A request to place Asbury United Methodist Church on the Baltimore County Historic Landmarks list has created a deep rift between congregation members and the governing Methodist district conference, which opposes the move.
If successful, the historic designation would protect the church off of Philadelphia Road in White Marsh from encroaching development and demolition. Church leaders, who made the request, say they want to make sure their house of worship will stand for several more centuries.
They also say that if officials from the Baltimore-Washington Conference of the United Methodist Church -- who dropped services at Asbury in August -- continue to protest the preservation efforts, the Asbury congregation will be forced to split from the denomination.
"All I know is that I can't see the sense of it," said Campbell Williams Jr., 64, who is a member of the Asbury Board of Trustees, owners of the property. "Divine worship is what it's all about. The majority of us have been denied a church to go to. It destroys our sense of permanence.
"The church itself seems to be going away from people and into politics," Williams added.
The County Council will hold a public hearing on the issue tonight. The church began in a log house in 1830 with a grant from a local family to ensure that black residents would have a place to worship. A frame structure was built in 1913 to replace the log church, which survived as a social hall until it was demolished in 1939, according to a Maryland Historical Trust Inventory list.
Troubles began for Asbury when a new pastor arrived in June 1999 and informed members that Sunday services would no longer be held at the church. Services would move to a sister congregation a few miles away at Sharp Street United Methodist Church on Eastern Avenue in Chase.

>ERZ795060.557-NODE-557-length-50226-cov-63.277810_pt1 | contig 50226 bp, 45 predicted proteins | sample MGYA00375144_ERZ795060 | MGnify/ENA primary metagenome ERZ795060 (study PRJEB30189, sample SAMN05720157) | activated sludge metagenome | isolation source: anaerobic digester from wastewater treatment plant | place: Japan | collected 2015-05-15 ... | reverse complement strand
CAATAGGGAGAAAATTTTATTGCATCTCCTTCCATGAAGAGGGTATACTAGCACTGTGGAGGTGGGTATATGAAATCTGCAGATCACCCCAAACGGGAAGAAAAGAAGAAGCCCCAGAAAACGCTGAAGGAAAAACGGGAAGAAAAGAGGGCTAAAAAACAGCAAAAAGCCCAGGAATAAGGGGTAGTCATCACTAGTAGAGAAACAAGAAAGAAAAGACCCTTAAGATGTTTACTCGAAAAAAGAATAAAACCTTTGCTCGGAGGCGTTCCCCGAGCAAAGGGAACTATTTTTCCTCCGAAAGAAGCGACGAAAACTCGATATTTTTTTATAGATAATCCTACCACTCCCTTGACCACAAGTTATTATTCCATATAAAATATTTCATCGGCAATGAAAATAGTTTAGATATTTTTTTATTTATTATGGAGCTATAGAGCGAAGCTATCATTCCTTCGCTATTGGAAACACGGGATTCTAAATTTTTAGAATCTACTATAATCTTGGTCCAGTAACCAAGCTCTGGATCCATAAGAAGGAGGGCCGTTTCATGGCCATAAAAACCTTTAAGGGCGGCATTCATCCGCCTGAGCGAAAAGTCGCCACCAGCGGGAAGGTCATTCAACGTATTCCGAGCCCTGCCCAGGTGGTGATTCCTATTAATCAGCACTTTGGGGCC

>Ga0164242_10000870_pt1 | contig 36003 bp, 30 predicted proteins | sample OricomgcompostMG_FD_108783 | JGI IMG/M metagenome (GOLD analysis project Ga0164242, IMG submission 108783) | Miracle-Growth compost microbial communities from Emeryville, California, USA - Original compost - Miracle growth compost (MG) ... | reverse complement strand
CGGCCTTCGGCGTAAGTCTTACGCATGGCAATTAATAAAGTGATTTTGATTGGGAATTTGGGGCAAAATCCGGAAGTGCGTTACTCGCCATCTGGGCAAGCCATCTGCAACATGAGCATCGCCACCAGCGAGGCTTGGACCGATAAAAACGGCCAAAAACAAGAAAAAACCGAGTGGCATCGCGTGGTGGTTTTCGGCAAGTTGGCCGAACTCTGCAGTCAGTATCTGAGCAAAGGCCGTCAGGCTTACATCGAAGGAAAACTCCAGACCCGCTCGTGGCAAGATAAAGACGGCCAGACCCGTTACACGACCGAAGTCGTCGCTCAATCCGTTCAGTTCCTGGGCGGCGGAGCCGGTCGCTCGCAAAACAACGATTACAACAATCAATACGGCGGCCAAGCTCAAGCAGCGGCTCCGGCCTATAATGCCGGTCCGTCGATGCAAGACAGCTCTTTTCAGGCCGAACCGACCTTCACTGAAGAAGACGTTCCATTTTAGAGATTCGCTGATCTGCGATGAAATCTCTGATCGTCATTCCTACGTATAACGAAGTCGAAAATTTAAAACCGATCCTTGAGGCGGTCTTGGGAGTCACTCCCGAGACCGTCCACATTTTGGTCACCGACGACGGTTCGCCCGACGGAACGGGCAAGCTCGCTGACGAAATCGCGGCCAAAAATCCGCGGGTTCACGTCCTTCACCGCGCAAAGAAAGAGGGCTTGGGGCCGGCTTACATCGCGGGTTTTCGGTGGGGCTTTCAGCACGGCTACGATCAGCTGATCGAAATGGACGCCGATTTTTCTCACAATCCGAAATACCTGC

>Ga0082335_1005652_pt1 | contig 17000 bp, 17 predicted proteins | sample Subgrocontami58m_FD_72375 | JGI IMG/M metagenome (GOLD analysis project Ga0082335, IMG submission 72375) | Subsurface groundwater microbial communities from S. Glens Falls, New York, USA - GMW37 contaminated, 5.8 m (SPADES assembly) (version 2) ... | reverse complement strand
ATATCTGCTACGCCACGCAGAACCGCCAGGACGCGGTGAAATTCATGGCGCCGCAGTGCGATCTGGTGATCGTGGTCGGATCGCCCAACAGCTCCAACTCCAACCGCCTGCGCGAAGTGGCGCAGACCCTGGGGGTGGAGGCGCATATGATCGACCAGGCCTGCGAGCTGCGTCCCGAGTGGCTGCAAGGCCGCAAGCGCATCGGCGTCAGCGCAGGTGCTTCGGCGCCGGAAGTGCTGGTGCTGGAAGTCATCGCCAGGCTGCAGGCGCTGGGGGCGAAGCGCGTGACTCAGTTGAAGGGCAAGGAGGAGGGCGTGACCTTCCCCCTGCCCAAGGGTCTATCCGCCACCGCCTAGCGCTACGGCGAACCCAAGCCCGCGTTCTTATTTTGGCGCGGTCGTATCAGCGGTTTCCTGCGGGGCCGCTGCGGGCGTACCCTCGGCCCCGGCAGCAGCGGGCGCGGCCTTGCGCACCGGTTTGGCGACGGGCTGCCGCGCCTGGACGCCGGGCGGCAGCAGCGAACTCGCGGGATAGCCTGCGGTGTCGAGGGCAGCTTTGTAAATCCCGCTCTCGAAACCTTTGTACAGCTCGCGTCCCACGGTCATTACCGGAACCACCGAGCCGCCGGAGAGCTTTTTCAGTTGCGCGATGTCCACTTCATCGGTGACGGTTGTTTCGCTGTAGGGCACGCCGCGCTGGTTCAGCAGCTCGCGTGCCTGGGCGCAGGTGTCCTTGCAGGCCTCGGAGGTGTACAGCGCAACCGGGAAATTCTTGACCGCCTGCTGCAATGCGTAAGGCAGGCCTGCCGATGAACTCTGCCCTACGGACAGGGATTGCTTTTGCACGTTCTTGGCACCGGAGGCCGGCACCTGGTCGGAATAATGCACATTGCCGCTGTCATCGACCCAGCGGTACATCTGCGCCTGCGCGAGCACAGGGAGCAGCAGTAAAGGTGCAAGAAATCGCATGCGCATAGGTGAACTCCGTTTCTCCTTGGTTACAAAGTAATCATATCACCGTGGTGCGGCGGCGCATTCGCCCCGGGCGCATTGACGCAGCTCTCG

Fearing the demise of their church, Asbury leaders began work in October to have the church added to the landmarks list. It has been placed on the county's inventory list, but that affords the church little protection from demolition.
District Superintendent H. Edgar Moore, who oversees 82 congregations, argues that the historic designation would prohibit officials from altering future ministries at the site.
In a letter to the county Landmarks Preservation Commission, Moore stated that Asbury trustees "had no standing to request Landmark status" for the church. He also said the trustees violated the United Methodist Church's "Book of Discipline," the rules of order for all United Methodist churches in the country.
Such a request, Moore said in the letter, would have to come through Asbury's Board of Trustees only after receiving approval from the appointed pastor and the district superintendent.
"None of this was done," Moore wrote.
Efforts to reach Moore and the church's pastor, the Rev. Valerie Barnes, have been unsuccessful.
Asbury trustee Williams and other trustees believe conference officials are trying to sell the church property, located in a prime residential real estate area.
"They're after the property up there, that's why they're trying to squash this deal," said Sedonia Johnson, 58, a trustee and longtime church member. "They don't understand they're tearing this congregation apart. It's just so sad. This church is our spiritual guidance.
"Now we feel like we don't need the Methodist system. We'd rather be nondenominational."
Council members could vote on the church's landmark status as early as next month.
"By our law, if you own the property, you can place it on the landmarks list," said Kimberly Abe, administrative secretary of the landmarks commission. "When there's a dispute like this, we're stuck in the middle."